The Teleifirico heading up to Monserrate.

The Teleifirico heading up to Monserrate.

Zona Rosa de Bogota

This spot is the definition of cosmopolitan cool. The district is made up of luxury retailers (think Louis Vuitton, Burberry), glitzy shopping malls and rows and rows of outdoor cafés, bars and nightclubs. Streets in the Zona T area of the district aren’t open to vehicles, and at night the area is hopping with Bogota’s best dressed enjoying a night out on the town. On the weekend, some bars charge around $5 cover, but you can get around it by heading to one of the many pubs or restaurants. Prices are also much higher in the area than elsewhere in the city, but it’s worth it for the ambiance.

If you’re just after a quick lunch, head inside the El Retiro shopping centre which has a fantastic food court featuring several made-to-order food stalls. Crepes & Waffles—a national favourite!—is also a great pick.

colombia-bogota-zonarosa

La Calera

If you don’t feel like braving the crowds at Monserrate but still want an epic view, head to the high hills of La Calera. A winding road takes you up the mountainside, and there are a couple of spots to pull over and take in the city below. One offers a simple set up, aka a few folding chairs along the cliffside accompanied by vendors selling cold drinks. Just a little way up the road, there are a number of restaurants that make the most of the view, as well as small bars. There are also a number of horseback riding stables, so trail riding is an option.

The view from La Calera.

The view from La Calera.

PRACTICALITIES:

Currency: The Colombian peso

Getting around: The TransMilenio bus lines go around the city, but keep in mind they are packed like sardines during rush hour and are famous for being the scene of assaults and theft. Alternatively, bright yellow taxis are everywhere- try and agree on a price before you get in as drivers won’t always use the meter.

How to get there: Bogota’s airport is El Dorado International Airport, which offers both international and domestic flights. Avianca—a major carrier—also has its section of the terminal. If you are flying out internationally, be sure to get a stamp at the desk near the entrance prior to checking in, which signifies that you’ve already paid the airport tax (usually included in your ticket price).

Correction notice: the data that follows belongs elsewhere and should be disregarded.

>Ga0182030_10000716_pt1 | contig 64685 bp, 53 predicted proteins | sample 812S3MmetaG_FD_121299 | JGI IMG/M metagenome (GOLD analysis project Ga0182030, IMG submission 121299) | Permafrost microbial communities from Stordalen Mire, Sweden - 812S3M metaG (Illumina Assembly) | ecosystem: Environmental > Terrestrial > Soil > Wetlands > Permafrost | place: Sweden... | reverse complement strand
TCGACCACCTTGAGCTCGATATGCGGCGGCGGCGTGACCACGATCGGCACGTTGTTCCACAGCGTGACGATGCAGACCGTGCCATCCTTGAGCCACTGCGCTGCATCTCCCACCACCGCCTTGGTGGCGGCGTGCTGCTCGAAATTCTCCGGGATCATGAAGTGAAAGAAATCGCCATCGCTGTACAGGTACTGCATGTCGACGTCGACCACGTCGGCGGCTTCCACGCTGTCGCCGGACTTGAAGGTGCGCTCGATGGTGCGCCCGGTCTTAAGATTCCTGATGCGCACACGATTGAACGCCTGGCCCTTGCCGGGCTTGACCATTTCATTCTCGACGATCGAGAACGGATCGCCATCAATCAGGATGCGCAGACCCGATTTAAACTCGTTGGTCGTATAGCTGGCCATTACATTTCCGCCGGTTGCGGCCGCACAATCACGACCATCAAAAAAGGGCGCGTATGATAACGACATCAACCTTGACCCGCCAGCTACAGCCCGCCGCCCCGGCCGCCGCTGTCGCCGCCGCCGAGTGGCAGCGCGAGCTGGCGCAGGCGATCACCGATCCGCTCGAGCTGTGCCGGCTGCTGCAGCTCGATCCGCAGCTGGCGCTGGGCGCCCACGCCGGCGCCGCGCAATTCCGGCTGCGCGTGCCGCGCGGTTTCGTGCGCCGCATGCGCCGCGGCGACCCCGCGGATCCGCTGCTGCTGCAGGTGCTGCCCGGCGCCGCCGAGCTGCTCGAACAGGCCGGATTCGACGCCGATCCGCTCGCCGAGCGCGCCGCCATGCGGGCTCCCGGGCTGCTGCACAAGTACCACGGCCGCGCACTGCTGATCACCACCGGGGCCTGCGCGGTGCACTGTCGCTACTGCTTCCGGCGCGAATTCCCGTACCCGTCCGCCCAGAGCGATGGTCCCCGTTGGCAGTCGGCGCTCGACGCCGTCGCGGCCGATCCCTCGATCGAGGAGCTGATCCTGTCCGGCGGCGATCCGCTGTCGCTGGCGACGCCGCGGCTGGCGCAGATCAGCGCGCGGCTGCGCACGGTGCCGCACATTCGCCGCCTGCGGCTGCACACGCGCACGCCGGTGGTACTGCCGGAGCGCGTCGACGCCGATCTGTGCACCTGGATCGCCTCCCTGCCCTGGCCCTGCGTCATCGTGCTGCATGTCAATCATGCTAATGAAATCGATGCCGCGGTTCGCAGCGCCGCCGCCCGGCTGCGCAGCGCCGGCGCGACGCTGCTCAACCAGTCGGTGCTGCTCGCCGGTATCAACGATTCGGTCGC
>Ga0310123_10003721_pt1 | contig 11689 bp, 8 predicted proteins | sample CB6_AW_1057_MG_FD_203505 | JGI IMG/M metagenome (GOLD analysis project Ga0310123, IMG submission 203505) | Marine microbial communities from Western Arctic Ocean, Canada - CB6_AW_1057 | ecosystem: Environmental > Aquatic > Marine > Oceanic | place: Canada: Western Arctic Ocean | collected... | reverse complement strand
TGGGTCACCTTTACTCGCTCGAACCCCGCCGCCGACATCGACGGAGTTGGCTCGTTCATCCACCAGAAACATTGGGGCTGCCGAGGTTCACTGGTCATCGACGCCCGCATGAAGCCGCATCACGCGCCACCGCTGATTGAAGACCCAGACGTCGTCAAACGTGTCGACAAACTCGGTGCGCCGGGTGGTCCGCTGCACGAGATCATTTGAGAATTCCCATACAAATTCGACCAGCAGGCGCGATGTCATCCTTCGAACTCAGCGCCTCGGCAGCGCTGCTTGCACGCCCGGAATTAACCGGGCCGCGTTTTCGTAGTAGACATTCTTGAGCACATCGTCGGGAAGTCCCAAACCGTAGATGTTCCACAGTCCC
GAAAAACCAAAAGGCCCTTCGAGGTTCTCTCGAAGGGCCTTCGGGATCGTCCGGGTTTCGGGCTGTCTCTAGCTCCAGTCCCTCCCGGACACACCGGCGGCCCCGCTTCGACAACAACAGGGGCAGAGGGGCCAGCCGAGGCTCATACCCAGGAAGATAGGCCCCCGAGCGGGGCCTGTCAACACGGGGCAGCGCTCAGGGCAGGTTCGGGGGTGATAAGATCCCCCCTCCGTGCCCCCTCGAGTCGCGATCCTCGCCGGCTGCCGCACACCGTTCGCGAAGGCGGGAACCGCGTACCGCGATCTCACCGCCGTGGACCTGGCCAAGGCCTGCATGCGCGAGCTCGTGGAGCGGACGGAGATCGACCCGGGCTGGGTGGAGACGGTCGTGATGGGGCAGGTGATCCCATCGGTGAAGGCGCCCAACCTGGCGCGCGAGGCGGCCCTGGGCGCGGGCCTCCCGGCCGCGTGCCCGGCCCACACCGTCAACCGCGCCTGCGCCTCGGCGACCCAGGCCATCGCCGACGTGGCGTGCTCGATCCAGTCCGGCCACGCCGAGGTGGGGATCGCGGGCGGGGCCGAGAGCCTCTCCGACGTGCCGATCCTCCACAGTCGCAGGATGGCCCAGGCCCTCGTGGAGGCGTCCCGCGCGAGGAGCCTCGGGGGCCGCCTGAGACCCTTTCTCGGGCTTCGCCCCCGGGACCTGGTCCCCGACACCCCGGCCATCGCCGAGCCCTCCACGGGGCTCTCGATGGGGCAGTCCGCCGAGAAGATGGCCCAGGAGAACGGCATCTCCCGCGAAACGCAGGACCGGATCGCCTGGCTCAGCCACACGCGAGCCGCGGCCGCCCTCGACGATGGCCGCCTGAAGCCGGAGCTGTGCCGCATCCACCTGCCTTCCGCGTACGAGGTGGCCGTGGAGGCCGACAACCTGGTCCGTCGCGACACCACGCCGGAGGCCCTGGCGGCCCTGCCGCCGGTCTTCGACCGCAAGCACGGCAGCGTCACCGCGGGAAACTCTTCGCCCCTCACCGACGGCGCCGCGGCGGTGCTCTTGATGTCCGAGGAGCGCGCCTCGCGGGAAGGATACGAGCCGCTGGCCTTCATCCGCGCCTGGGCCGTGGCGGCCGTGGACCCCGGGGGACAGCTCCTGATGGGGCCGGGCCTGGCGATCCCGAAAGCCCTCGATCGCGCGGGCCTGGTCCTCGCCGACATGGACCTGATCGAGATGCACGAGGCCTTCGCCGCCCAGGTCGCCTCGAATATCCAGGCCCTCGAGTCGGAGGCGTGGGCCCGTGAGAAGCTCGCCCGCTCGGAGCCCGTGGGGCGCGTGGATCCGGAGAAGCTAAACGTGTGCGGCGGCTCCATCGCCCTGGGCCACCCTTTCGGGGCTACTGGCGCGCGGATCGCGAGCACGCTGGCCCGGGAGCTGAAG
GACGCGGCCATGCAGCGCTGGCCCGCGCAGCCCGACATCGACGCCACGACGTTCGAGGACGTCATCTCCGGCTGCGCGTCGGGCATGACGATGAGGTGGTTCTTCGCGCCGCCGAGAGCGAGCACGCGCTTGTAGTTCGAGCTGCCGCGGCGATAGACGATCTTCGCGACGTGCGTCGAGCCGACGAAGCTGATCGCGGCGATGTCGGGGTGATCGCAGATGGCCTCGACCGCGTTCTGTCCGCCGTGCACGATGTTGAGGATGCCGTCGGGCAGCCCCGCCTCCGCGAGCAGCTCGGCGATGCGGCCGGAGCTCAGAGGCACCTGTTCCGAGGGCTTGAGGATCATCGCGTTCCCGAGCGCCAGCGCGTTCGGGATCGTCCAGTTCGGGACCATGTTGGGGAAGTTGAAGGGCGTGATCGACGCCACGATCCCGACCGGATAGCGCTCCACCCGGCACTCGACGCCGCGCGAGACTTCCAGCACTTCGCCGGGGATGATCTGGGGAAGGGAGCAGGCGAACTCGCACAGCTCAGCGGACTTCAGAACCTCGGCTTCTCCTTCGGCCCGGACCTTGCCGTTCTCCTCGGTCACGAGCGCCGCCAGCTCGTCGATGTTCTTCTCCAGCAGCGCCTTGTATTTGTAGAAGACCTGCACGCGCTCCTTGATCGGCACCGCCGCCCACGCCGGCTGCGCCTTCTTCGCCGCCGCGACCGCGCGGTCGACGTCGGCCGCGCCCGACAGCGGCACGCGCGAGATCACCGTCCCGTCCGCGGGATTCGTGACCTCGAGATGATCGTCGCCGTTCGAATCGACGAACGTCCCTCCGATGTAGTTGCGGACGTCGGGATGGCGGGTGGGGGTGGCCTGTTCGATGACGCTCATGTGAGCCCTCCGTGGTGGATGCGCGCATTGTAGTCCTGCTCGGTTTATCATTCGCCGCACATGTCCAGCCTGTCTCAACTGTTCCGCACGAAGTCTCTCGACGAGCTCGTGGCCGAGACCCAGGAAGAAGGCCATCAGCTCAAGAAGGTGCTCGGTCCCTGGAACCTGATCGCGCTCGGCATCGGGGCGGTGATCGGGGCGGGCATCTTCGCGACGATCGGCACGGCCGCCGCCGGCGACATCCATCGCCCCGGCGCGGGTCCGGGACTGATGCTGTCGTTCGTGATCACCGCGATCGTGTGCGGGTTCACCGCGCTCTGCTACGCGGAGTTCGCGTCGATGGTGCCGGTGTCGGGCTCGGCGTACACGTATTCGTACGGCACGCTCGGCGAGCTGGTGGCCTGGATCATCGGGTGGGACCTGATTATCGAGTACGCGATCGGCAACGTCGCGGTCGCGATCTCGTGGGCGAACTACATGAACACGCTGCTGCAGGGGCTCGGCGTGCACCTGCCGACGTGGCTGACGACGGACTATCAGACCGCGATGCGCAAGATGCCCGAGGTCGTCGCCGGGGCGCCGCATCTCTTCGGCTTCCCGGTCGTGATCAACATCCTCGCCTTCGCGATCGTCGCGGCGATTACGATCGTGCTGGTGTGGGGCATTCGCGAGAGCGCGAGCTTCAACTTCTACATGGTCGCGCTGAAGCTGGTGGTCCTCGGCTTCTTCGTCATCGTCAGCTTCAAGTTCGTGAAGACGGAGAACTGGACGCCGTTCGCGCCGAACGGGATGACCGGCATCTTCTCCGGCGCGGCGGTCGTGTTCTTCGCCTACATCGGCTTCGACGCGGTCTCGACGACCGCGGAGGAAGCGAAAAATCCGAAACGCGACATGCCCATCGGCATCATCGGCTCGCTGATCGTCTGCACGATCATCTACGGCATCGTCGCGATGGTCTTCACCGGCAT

Top tip: Keep an eye on your stuff! Bogota is full of pickpockets, especially in La Candelaria. Click here for tips to avoid getting robbed while travelling.

colombia-bogota-people

YOU MIGHT ALSO ENJOY:

The Salt Cathedral of Zipaquira: Colombia’s underground church

Colombia’s Taj Mahal: A trip to Jaime Duque Parque

Why Cartagena is Colombia’s Caribbean treasure

Learning to salsa dance in Cartagena, Colombia

 

 

 

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7 Responses

  1. genibre2013 says:

    You should still NEVER hike alone up or down the path to Montserrate. Your blog falsely gives the impression that it is totally safe now and that is not the case. I was there last year and Colombians all told me to not do so.

    • Hi there,
      I did not specifically recommend walking the trail to Monserrate, I just said it is an option and also mentioned that in the past it has been dangerous, so hopefully people will take that into consideration. I was staying with a family that lives in Bogota, and one of them said he has done the trail multiple times with no problems. As a travel writer, I try to give information about all of the ways to do things, and then people can decide from there what they feel most comfortable with.
      Thanks for reading!

  2. The city I want to return to the most in South America. Awesome guide, great tips for the city!

  3. Hello, loved the article, just one thing, is “La Calera” not “La Carrera” 😉